The Employer’s Guide to Creating a Compensation Model

Paige Smith

As an employer, you need a structure and method for paying your employees. Enter: an equitable, comprehensive compensation model. In this article, we’re sharing everything you need to know about compensation models, including what they are, why they’re valuable, and how to build one that works for your business. 

What is a compensation model?

Also called a compensation plan, a compensation model is the structure for how and why you compensate employees for their work. Along with a detailed breakdown of employee wages and benefits, the compensation model should also include your business’s compensation philosophy, process for determining pay, and information on employment laws that pertain to your business. 

Why is a compensation model important for your business? 

Compensation models aren’t just nice to have—they’re necessary for effective business operations and employment practices. Here are five key areas where compensation models make a difference: 

  1. Strategy: A compensation model describes how your pay philosophies support your business model and growth strategy. 
  2. Equity: Creating a compensation plan helps ensure you’re providing reasonable and equitable compensation for the jobs you hire for. 
  3. Compliance: A compensation plan keeps you compliant with local, state, federal, and industry regulations and laws. 
  4. Recruiting and hiring: Not only does a compensation plan provide a structure for recruiting and hiring within your business, it can also help you improve your pay practices and stay competitive within your industry.  
  5. Employee satisfaction: Sharing your compensation model with your employees can help them better understand their total compensation package—and figure out which steps to take to earn a raise or bonus. 

3 different types of compensation to include in your compensation model

A compensation model includes all the different types of compensation you offer employees, including direct compensation, indirect compensation, and non-financial compensation. Let’s explore each one below. 

Direct compensation is what employees get for the jobs they perform. This includes base pay—the amount of pay employees receive at minimum—and variable pay, which is extra on top of the base. Base pay includes salaries and hourly wages, while variable pay includes commissions, bonuses, and tips.

Indirect compensation refers to the monetary benefits employees receive as part of their job. These can include: 

  • Health insurance
  • Retirement benefits
  • Paid time off
  • Stipends for commuting, learning materials, personal development, wellness, etc.
  • Stock options
  • Tuition assistance
  • Incentives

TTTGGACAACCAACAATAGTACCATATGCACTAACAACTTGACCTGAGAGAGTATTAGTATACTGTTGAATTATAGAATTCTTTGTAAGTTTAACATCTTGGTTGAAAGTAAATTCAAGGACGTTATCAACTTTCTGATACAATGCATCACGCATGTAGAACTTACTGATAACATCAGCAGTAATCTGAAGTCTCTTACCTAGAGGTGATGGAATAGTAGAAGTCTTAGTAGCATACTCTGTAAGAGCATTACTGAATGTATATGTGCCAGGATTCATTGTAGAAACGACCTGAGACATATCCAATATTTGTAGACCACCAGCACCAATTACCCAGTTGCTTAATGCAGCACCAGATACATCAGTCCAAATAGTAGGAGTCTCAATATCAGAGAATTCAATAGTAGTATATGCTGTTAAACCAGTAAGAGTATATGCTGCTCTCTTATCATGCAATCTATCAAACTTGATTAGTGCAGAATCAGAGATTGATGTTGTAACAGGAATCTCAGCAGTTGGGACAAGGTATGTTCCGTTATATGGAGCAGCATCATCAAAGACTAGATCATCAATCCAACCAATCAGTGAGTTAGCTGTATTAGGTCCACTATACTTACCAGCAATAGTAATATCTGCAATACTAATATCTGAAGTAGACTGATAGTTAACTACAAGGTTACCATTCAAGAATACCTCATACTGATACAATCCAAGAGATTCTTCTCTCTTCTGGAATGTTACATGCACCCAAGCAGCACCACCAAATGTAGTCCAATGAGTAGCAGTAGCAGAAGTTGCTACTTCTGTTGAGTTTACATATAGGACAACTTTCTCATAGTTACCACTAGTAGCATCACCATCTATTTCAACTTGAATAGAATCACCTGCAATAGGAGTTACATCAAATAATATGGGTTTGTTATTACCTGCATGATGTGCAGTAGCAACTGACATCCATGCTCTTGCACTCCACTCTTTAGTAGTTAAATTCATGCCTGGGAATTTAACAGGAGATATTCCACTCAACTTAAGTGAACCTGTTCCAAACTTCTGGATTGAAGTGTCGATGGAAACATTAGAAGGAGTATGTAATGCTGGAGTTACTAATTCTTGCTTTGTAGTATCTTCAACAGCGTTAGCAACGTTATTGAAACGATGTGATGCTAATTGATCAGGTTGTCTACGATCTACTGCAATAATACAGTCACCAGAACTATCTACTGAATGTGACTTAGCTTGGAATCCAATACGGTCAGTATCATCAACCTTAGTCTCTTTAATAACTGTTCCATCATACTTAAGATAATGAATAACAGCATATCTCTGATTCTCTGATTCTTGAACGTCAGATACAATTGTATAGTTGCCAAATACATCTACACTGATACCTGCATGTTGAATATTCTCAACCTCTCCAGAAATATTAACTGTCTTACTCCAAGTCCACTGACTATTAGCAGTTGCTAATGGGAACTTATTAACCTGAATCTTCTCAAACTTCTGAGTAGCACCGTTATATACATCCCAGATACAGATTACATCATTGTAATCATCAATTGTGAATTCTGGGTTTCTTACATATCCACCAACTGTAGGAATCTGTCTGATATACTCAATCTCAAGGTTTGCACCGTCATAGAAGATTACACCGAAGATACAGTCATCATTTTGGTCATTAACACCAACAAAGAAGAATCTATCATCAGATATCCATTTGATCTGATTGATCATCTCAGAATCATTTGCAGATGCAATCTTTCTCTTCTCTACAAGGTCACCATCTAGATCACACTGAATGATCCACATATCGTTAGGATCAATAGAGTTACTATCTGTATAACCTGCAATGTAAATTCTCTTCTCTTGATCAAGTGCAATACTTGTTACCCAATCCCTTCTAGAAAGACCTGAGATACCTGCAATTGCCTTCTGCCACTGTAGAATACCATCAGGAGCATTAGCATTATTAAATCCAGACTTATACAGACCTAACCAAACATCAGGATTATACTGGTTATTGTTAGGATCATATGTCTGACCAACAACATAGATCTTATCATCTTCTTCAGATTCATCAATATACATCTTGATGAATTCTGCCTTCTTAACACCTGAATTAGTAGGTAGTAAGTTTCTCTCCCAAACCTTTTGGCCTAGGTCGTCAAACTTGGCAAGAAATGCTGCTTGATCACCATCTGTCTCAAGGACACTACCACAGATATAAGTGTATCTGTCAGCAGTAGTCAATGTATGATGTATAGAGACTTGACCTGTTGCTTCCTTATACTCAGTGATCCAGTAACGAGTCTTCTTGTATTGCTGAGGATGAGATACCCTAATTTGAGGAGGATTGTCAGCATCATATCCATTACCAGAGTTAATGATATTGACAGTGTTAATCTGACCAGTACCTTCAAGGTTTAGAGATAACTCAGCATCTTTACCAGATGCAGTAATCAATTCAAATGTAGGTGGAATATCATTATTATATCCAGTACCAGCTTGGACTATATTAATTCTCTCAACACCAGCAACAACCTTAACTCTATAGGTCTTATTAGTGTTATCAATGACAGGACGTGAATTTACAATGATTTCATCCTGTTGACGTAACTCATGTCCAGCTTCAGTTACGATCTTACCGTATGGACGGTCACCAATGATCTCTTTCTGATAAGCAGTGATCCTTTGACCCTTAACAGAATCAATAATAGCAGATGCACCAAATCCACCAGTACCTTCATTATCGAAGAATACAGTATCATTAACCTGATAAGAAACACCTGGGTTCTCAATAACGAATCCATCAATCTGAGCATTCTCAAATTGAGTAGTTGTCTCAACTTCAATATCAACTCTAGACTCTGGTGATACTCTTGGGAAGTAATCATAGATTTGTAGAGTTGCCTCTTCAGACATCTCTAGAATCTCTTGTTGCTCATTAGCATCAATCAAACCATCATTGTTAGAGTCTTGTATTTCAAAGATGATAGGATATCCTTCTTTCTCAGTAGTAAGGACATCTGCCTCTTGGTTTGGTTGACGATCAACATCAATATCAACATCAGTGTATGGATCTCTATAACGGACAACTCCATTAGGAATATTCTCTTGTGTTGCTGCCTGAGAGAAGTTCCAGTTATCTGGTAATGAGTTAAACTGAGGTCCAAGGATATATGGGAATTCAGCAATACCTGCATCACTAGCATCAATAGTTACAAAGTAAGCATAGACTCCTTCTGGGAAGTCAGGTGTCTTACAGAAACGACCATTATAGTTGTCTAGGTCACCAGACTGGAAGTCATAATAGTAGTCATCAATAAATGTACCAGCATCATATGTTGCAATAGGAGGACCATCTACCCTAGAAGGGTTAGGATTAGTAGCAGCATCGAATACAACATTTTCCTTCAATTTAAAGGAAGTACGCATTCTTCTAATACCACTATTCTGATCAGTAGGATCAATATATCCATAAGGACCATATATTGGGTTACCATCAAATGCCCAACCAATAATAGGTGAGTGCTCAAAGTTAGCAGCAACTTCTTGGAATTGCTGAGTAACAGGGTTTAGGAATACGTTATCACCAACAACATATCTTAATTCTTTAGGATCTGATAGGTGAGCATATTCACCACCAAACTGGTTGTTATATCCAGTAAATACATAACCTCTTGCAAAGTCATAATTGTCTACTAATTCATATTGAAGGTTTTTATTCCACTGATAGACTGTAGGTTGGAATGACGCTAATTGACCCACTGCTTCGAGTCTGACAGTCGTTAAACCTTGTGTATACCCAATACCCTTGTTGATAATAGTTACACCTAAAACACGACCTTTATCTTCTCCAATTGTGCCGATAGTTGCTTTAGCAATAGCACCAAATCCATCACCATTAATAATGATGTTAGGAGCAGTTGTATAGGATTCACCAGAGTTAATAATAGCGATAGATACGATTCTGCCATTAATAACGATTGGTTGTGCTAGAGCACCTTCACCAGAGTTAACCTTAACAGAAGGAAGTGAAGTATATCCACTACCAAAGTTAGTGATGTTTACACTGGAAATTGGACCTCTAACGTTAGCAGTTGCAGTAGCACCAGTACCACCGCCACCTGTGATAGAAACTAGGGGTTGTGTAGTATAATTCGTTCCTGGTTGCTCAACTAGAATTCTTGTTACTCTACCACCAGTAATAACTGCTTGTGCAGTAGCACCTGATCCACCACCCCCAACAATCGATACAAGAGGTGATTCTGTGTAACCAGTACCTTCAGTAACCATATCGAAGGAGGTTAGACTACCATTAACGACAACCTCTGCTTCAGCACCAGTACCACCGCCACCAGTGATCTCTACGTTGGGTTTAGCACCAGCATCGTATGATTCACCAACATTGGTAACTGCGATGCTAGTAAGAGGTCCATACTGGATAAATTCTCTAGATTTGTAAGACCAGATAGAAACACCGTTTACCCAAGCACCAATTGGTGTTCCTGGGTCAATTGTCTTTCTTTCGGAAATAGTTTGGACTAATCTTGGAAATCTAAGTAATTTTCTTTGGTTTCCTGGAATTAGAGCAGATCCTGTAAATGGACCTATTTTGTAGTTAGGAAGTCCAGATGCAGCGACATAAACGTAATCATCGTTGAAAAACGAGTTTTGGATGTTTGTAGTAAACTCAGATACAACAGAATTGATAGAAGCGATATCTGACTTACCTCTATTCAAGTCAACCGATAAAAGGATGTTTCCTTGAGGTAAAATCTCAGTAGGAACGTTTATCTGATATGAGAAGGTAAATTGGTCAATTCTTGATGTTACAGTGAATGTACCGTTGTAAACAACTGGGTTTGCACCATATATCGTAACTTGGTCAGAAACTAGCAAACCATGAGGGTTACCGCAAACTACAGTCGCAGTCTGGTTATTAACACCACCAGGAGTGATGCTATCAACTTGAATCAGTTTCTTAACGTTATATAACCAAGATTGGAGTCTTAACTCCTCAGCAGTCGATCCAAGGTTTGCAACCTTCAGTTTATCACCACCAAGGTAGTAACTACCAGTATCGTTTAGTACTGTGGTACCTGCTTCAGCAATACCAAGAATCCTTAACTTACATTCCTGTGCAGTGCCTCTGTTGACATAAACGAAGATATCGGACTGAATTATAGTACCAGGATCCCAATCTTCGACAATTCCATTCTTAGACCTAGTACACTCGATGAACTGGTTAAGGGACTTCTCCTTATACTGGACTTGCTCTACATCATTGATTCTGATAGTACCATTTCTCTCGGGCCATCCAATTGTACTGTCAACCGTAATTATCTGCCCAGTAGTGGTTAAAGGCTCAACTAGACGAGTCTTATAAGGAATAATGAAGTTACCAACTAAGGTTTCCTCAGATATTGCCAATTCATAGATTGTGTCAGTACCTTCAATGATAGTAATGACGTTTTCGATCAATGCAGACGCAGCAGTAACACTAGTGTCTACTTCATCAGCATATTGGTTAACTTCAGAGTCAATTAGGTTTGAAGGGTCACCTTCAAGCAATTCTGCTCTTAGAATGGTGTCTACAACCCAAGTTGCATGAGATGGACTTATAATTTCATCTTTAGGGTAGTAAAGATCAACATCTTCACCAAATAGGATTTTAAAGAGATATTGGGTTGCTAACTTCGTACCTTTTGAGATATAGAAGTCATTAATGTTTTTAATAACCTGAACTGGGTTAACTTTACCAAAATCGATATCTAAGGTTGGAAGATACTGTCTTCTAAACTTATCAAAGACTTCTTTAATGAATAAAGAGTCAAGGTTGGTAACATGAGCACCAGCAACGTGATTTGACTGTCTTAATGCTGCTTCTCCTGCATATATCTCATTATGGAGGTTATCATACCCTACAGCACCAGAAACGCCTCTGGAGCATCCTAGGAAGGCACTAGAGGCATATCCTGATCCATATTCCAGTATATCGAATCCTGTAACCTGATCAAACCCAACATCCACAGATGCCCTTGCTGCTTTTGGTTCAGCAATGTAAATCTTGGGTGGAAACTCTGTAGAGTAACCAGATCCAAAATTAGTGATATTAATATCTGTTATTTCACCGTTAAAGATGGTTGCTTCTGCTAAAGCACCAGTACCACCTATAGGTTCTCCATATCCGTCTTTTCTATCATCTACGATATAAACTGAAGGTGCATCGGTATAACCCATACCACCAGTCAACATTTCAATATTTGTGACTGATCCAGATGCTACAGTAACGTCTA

Non-financial compensation refers to the non-monetary benefits employees receive as part of their job or as performance incentives. These can include:  

  • Company equipment and tools
  • Flexible work hours/schedule
  • Remote work options
  • Training programs
  • Free meals or snacks 
  • Childcare assistance

You may not be able to afford or offer every type of compensation listed above, but it’s smart to strive for a balance. A healthy compensation package usually includes a mix of all three types of compensation. 

Want to learn more about compensation? Check out Gusto’s helpful guides on everything from pay stub specifics to paying yourself as a business owner. 

How to create a compensation plan in 6 steps

A great compensation plan is transparent, thorough, and consistent. Whether you need to create a compensation plan for the first time or update the one you have in place, here are the steps to take:

1. Clarify your compensation philosophy

Your business’s compensation philosophy is the foundation of your entire compensation model. Your goals and values around pay inform how you structure your total compensation package—and which factors you rely on to determine each person’s pay. 

Taking the time to write down your compensation philosophy can help stay on track with your larger business goals. Plus, sharing your compensation philosophy with your business’s leadership and management teams gets on the same page regarding recruitment, hiring, and promotion processes. 

Aim to use simple, clear language so everyone in your business can understand. Here’s what you should include: 

  • The why behind your philosophy: Think about your business’s mission, values, long-term vision, and employee care practices, then explain how your compensation philosophy aligns with and reflects those factors.  
  • What’s included in your compensation: List out and give examples of the different types of compensation your business offers—including employee benefits—and why. 
  • The factors that determine your compensation design: Make sure you list out and explain which specific factors you account for when determining the different pay applications for the roles you hire for (more on this later).